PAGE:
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On Frontline, a Personal Look at Parkinson’s

February 3, 2009 at 6:45 PM EST
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Frontline correspondent Dave Iverson recently learned he has Parkinson's disease, like his father and brother before him. Iverson discusses his personal struggle and the latest medical research.
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TRANSCRIPT

JUDY WOODRUFF: Finally tonight, living with Parkinson’s disease. That’s the subject of a new Frontline documentary airing tonight on many PBS stations. It tells the personal story of correspondent Dave Iverson, who, like his father and brother, was diagnosed with Parkinson’s.

In chronicling his own story, he also reports on some of the latest research about causes and treatment. Here’s an excerpt from the documentary looking at his family’s history.

DR. MATTHEW FARRER, Mayo Clinic, Jacksonville: But don’t touch the fingers.

DAVE IVERSON, correspondent: Given my family’s story, I couldn’t help but wonder if Parkinson’s was genetic, so I enrolled in a study at Jacksonville’s Mayo Clinic.

Until recently, the idea that your DNA might cause Parkinson’s was considered unlikely. But geneticists like the Mayo Clinic’s Dr. Matthew Farrer are now taking a closer look at the role of the family tree.

DR. MATTHEW FARRER: There was no genetics in Parkinson’s disease 10 years ago, none. This century, in the 21st century, it’s genetics. The genetics provides molecular clues, rational clues, as to what’s going on in the disease process.

DAVE IVERSON: In the past 10 years, Farr and other geneticists have found mutations that cause Parkinson’s in six different genes, and they’re looking for more.

STUDY WORKER: Just tell me about your family and I can just draw them in.

DAVE IVERSON: OK. So there is me, and I have Parkinson’s.

STUDY WORKER: All right.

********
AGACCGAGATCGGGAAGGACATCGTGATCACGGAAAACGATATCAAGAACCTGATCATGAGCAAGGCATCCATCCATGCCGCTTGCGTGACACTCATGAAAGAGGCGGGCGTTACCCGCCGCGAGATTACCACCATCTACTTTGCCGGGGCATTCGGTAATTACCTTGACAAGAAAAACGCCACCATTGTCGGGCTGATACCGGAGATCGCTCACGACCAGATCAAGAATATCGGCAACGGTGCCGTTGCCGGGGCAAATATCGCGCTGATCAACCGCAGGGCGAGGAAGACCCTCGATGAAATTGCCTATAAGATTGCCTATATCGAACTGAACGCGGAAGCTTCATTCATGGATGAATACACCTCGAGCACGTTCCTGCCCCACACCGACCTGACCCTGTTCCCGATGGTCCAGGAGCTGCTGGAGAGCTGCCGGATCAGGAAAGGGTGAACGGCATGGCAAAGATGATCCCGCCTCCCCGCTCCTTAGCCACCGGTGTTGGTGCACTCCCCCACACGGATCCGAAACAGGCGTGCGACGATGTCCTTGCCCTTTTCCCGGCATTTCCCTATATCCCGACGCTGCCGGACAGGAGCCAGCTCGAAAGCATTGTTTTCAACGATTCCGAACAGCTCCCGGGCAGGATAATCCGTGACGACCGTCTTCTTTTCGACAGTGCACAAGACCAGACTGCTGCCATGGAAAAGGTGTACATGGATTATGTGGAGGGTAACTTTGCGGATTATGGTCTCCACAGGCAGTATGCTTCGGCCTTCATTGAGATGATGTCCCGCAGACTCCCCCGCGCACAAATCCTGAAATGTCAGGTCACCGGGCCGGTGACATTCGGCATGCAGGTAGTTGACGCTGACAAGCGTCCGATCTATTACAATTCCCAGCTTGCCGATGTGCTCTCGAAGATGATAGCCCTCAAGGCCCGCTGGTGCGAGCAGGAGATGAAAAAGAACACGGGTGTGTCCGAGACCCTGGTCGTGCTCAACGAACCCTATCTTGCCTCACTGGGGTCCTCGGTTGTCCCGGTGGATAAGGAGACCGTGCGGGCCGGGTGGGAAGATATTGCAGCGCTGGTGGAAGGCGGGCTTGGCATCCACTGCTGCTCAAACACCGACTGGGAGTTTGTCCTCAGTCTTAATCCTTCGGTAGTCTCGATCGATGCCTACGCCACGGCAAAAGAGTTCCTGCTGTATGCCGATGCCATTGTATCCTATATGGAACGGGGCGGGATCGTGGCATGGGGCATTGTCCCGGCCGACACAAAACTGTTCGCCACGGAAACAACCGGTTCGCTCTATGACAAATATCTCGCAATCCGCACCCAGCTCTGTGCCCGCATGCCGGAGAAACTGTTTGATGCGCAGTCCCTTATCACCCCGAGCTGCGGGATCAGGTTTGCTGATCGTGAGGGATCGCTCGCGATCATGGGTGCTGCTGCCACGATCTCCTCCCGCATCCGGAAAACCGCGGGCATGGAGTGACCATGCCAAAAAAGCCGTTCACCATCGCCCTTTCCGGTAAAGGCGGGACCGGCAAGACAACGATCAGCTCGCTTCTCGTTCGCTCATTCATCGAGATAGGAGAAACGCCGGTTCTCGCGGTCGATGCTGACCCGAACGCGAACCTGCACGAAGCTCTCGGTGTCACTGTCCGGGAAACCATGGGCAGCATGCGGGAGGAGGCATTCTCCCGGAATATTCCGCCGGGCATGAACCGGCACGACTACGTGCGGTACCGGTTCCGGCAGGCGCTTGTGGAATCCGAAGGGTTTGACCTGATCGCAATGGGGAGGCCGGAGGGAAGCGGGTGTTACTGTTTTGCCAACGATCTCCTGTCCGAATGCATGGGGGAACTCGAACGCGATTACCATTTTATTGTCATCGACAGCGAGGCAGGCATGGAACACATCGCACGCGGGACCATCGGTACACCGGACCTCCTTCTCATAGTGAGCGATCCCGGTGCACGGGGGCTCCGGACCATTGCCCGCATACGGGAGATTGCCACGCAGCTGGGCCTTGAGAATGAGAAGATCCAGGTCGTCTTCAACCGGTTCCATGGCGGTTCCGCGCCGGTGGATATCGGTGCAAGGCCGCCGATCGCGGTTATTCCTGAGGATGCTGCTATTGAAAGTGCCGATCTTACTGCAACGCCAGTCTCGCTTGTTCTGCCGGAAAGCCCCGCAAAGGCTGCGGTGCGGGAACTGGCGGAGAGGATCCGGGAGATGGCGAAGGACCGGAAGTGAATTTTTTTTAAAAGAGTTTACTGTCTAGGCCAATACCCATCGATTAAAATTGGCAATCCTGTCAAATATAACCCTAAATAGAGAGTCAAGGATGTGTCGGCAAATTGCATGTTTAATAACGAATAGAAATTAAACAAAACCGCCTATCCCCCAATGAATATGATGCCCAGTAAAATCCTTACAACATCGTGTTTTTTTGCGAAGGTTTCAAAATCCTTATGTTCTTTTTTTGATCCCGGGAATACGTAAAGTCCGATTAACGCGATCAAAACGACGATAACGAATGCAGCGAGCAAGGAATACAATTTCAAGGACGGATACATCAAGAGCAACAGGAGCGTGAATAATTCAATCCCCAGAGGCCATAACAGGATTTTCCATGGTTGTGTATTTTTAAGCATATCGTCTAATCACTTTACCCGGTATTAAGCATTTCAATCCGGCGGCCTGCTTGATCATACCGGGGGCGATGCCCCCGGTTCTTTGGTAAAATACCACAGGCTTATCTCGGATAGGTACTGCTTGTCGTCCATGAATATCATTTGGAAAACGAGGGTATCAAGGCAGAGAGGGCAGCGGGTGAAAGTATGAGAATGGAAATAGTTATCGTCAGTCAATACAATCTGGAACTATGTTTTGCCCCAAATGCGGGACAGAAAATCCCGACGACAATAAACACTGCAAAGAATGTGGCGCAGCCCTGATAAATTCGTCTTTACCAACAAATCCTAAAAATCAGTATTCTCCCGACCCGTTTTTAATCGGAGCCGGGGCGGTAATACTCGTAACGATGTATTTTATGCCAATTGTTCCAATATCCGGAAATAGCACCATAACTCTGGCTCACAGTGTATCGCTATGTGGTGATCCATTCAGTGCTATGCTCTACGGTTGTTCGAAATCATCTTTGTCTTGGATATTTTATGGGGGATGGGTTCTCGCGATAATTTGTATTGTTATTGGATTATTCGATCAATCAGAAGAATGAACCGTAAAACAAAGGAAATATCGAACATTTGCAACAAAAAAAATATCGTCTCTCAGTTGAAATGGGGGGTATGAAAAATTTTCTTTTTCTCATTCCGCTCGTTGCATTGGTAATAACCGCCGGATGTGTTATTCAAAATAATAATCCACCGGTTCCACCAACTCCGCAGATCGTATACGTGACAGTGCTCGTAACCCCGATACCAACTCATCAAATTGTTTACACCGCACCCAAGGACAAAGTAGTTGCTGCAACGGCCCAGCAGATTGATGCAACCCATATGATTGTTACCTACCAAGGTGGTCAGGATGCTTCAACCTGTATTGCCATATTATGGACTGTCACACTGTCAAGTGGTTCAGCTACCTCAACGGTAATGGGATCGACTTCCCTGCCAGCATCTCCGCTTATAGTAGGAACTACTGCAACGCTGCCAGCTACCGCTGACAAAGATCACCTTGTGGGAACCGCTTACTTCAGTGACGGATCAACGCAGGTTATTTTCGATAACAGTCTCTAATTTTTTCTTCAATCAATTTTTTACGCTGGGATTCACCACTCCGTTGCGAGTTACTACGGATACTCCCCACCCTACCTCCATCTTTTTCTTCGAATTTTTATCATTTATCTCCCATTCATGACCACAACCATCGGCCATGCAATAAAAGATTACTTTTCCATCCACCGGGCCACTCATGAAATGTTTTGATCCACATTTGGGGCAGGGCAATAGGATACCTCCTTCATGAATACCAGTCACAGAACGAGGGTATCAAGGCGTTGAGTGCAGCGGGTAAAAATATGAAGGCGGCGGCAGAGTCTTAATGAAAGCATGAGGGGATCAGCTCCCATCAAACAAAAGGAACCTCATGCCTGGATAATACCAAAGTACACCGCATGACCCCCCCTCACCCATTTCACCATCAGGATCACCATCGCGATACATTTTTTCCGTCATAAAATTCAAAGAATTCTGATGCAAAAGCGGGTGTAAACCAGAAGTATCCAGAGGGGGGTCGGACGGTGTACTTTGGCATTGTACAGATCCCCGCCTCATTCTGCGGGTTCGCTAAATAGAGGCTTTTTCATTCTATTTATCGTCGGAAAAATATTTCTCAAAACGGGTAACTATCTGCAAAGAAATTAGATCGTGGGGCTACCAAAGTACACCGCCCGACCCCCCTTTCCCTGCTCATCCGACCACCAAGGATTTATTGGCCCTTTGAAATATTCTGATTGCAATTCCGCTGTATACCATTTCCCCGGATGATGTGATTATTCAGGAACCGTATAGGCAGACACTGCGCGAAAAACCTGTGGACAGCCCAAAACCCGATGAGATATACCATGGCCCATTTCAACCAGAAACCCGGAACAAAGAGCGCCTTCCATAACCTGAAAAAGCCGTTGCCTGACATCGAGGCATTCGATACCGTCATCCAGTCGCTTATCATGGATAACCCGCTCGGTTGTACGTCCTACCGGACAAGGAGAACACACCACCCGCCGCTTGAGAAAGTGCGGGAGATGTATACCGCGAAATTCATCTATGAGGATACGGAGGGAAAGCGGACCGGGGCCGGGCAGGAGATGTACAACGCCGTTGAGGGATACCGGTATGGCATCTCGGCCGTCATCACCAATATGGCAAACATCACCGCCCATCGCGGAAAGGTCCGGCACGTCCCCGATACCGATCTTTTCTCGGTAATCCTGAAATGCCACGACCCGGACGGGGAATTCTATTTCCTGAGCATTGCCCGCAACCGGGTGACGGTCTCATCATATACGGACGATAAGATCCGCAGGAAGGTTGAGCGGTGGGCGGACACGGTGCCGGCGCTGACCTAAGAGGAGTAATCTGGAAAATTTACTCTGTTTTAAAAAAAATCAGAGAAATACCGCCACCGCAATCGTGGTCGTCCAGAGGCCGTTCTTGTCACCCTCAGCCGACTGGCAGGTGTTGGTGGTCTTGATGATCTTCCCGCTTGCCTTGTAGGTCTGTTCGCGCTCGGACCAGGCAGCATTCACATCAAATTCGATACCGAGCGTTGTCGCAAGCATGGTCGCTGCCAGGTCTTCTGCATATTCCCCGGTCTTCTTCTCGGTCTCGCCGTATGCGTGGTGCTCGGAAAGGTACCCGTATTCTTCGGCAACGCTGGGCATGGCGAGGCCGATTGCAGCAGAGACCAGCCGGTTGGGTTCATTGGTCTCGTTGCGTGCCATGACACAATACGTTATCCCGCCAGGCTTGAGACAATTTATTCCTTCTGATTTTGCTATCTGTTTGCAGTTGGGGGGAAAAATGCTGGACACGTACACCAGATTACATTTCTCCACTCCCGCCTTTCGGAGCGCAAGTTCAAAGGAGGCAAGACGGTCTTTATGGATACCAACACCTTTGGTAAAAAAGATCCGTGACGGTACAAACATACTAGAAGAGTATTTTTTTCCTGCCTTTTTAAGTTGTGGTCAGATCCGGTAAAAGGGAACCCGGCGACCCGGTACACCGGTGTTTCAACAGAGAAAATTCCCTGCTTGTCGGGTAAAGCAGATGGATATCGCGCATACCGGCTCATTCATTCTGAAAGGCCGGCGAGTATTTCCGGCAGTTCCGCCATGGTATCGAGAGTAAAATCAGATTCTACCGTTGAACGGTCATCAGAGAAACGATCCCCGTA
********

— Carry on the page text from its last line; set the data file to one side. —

DAVE IVERSON: And so does one of my brothers. And my father had Parkinson’s.

DAVE IVERSON: And beyond individual family ties, geneticists are now tracking Parkinson’s genes in whole populations.

STUDY WORKER: It’s my understanding that you come from Norway, background is Norwegian.

DAVE IVERSON: Yes, my grandfather was born in Norway, in Barafik, Norway.

STUDY WORKER: Grandfather on what side?

DAVE IVERSON: My father’s.

STUDY WORKER: Father.

DAVE IVERSON: In 2004, Mayo scientists helped discover the most common Parkinson’s mutation in the Lurk 2 gene. They’ve now traced it to several locations, including North Africa, near the ancient site of Carthage and, oddly enough, to my ancestral home, the coast of Norway.

DR. MATTHEW FARRER: It spread to Norway, we think, because of Viking occupation. There was Vikings living in and around Carthage in around 1000 A.D., and this particularly mutation is quite common on the northern coastline of Norway.

DAVE IVERSON: My grandfather’s birthplace is on the Norwegian coast next door to Norway’s first Viking settlement. So did my own family’s Parkinson’s saga begin a thousand years ago when some sea-faring relative came calling in Carthage?

New focus on genetics

JUDY WOODRUFF: Dave Iverson talked with our Jeffrey Brown this afternoon.

JEFFREY BROWN: Dave, as we see from that clip, one road you went down was your own family history. So what has changed about our understanding about the role of genetics in Parkinson's?

DAVE IVERSON: Well, as Matt Farrer said in that clip, Jeff, it wasn't until fairly recently that we thought genetics played a role in Parkinson's disease at all. In fact, I can remember decades ago talking with my father's neurologist who said, "There's no need to worry. Parkinson's isn't something that has any sort of familial connection."